Basketball: Episode 11
The unthinkable happens as San’s abuse streak continues, though at least we can count one episode where no one gets tortured or killed. (But does getting maimed count?) Now that San has yet another obstacle between him and his dream of playing basketball, the question remains whether he’ll give up and give in, or persevere and win. It better be the latter, or else we’ll be the ones getting tortured.
SONG OF THE DAY
Taru – “Rainy” [ Download ]
EPISODE 11 RECAP
Before Bookie Gong shoots San’s hand (because yes, it happens), he claims that no matter what, he’ll help San play basketball again and that this is the only way for them to survive.
San wakes up in a hospital minus one thumb. He immediately jumps on Bookie Gong with a vengeance, but because Bookie Gong suddenly found his heart an episode back he seems to actually mean it when he defends his actions. No one’s ever returned from a labor camp alive, so San had to lose his opposable and very important thumb (couldn’t he have shot off his pinky or something?) to avoid suspicion.
And while San cries over his hand, Bookie Gong offers moral support.
Bookie Gong then reports his doings to Daddy Choi, assuring him that San will never play basketball again now that he’s lost such a vital finger. Daddy Choi is pleased with this and gives Gong the money he promised, but warns him to tell no one that San has returned yet.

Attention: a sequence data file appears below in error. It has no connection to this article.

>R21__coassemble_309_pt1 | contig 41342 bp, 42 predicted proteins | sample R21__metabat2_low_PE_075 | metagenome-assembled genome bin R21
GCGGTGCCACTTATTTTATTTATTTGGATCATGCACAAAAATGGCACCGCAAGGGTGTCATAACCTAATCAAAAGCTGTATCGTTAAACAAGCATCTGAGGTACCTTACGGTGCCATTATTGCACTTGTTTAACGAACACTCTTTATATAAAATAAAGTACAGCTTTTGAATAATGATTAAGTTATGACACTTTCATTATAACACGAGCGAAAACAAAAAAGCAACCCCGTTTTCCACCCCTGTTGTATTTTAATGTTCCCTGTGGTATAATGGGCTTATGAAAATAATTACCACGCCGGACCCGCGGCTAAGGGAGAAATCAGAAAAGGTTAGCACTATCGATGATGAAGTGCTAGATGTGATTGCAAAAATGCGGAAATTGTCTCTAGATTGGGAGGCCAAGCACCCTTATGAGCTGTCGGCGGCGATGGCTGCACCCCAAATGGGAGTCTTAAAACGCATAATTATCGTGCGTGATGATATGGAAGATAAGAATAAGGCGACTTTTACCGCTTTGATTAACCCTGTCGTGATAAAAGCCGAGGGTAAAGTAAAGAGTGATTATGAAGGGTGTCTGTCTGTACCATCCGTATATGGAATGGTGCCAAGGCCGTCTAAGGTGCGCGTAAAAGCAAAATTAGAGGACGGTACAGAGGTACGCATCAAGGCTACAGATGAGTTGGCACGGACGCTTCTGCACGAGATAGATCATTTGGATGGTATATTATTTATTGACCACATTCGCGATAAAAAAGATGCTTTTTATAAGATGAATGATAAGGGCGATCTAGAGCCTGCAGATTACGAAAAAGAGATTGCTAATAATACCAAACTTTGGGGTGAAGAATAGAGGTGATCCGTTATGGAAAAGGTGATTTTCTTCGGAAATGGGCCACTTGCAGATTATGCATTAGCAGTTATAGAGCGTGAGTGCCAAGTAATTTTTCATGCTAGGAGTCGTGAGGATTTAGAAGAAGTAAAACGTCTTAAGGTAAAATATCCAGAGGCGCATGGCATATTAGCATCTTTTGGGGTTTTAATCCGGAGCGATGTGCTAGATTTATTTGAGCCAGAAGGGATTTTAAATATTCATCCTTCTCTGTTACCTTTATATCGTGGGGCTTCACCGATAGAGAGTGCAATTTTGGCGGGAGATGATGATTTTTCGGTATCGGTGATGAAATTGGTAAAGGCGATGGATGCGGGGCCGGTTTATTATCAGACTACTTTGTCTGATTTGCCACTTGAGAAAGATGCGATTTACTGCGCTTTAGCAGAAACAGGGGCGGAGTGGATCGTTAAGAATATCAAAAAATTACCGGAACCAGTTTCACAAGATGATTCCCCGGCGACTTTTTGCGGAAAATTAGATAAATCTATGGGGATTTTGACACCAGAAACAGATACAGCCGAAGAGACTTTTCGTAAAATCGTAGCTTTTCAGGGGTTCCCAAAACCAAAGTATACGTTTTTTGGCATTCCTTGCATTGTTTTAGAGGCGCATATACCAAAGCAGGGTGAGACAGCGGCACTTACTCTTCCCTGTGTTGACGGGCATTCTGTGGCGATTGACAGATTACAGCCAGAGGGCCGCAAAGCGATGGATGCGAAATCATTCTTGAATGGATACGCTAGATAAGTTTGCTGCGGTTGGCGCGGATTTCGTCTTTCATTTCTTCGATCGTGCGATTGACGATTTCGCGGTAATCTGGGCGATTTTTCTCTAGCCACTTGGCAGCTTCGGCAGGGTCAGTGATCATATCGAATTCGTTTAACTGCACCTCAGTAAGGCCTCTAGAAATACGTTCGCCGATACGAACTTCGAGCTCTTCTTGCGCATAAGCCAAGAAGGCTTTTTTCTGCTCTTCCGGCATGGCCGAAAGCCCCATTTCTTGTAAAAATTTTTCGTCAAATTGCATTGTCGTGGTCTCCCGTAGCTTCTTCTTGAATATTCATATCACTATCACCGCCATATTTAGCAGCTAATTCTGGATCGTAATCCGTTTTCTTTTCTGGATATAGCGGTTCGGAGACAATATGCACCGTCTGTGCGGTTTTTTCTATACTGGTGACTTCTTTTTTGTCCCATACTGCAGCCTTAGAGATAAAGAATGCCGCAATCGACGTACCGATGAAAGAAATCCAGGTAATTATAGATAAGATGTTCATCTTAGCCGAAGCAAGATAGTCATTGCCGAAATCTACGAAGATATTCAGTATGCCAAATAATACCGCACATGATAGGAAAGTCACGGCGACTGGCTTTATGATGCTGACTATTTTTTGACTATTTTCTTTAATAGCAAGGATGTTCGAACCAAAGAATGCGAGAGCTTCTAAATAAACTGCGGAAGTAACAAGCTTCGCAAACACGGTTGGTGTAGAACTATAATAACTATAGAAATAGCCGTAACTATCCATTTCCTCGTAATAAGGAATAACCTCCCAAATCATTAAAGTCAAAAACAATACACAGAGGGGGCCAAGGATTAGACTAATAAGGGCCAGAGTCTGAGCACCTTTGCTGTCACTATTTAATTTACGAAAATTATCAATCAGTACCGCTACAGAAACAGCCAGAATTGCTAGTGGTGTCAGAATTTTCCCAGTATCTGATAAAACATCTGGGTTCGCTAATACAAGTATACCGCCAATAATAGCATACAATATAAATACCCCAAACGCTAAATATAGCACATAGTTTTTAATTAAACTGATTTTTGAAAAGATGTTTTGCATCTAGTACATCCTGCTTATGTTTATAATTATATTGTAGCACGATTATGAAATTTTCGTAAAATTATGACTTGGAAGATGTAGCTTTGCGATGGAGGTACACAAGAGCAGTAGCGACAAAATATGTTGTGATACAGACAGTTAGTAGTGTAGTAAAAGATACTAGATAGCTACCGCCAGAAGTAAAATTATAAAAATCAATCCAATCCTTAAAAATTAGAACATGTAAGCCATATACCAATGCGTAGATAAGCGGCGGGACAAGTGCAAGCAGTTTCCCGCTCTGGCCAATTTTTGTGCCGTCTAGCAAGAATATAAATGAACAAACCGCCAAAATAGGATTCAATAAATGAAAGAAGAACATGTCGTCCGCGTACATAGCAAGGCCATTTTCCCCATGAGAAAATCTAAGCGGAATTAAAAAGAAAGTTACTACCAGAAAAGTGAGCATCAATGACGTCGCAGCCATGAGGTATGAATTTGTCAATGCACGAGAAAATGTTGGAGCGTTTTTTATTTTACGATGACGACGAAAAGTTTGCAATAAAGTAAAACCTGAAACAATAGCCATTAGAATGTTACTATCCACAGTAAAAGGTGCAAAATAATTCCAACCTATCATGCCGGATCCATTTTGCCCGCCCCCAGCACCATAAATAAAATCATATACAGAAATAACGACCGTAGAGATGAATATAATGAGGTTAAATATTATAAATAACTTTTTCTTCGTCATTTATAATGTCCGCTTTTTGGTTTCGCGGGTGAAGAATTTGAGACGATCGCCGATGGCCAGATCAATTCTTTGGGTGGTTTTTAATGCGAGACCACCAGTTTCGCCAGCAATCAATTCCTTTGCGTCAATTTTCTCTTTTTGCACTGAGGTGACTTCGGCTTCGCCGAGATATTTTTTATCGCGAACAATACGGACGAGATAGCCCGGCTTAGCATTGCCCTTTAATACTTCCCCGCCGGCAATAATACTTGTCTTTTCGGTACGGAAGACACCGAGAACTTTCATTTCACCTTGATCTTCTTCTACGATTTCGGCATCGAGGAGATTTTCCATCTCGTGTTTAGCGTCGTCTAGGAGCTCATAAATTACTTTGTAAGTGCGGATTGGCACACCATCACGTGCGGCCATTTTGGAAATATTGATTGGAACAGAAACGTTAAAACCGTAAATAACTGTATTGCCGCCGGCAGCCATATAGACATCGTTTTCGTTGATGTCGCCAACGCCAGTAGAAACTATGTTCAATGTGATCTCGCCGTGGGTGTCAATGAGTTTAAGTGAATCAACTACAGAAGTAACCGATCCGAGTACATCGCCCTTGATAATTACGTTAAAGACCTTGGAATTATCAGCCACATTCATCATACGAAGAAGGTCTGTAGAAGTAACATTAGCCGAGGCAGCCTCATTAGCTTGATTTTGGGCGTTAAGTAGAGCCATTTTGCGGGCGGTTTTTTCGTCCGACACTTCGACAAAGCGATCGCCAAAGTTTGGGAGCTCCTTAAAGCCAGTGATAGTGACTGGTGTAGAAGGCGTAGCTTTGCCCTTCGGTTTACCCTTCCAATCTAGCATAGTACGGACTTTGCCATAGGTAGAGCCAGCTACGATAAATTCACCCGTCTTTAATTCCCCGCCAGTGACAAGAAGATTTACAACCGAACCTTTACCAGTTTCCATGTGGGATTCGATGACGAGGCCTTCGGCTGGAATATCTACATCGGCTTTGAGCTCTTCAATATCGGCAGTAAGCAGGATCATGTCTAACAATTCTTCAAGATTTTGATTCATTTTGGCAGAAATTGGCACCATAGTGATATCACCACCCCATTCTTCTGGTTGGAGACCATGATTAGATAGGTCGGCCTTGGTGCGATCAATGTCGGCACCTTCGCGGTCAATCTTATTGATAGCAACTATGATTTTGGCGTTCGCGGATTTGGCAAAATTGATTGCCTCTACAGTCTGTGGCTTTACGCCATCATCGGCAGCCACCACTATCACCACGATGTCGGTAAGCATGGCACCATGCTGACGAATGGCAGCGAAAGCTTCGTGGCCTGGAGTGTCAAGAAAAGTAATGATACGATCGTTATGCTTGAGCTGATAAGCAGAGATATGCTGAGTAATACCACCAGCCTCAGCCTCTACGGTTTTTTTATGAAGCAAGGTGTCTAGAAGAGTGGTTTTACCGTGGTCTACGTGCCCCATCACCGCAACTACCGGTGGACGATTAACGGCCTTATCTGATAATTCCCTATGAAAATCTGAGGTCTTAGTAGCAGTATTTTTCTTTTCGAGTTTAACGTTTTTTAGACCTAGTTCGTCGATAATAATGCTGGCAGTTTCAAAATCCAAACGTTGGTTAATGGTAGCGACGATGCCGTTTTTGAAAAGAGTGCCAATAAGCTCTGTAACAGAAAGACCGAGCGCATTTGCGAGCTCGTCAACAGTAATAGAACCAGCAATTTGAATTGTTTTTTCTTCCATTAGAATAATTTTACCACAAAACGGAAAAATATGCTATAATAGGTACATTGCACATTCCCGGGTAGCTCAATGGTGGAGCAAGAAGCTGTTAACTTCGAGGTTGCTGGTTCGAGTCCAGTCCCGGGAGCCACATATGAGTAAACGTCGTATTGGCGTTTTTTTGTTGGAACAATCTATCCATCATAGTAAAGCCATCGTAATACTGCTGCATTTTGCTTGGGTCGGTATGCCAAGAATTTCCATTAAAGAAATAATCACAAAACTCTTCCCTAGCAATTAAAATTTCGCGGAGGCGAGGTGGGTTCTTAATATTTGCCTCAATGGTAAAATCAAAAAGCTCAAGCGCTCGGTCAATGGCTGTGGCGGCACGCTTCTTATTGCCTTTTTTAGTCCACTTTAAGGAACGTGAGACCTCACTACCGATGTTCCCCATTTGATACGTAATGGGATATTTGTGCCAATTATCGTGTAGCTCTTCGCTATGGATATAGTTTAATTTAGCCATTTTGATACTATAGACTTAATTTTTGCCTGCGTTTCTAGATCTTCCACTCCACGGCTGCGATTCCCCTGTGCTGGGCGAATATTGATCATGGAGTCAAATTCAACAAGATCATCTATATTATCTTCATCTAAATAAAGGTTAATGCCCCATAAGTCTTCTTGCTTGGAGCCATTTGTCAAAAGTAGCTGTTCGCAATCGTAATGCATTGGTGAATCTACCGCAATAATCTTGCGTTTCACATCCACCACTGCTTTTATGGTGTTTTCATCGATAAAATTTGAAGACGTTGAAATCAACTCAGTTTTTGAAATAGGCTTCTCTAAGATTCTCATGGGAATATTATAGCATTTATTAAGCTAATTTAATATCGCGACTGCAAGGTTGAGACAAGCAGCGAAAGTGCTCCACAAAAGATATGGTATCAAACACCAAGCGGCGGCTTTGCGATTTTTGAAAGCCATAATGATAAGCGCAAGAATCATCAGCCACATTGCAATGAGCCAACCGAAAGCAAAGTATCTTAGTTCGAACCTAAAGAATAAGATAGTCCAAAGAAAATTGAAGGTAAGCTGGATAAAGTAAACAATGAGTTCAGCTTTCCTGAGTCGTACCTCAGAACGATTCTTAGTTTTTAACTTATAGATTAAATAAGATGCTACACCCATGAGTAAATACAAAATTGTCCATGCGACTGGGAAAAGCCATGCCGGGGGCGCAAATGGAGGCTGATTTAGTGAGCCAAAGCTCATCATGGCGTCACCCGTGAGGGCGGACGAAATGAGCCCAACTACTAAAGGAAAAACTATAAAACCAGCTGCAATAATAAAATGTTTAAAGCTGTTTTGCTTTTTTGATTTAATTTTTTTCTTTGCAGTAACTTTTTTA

Ajumma cries about Bookie Gong being gone, then rejoices when he comes back. After they make promises never to leave each other again, a somber San joins them, much to Mi-sook’s joy.
Bookie Gong claims that he pulled some strings to get San out, which has Ajumma patting him on the back for a job well done as she tells San, “No matter what, there isn’t anyone like him, is there?” San looks like he might punch somebody. Probably Bookie Gong.
San is set up so that he’ll stay at Ajumma’s restaurant for the time being, and Bookie Gong swears up and down that with practice, he’ll help San become the superstar he once was. Not as a fake this time, but as the real San.
“I’ll do whatever I can to help you,” Bookie Gong promises. “You trust me, right?” San: “No. I don’t trust you.” Why is it that Gong looks so offended? Dude, you shot off his thumb. Your right to have hurt feelings no longer exists here.
San knows that there was something more sinister at play in his prison break, and wants to know who was behind Bookie Gong. I’m sure he already knows that answer, but Gong avoids saying as he switches the subject to the news of Shin-young’s engagement. San runs out as soon as he hears it.
Chi-ho and Friends attend In-soo’s modest funeral, where Chi-ho holds back from shedding any tears. Shin-young reaches out for his hand, just to let him know she’s there for him.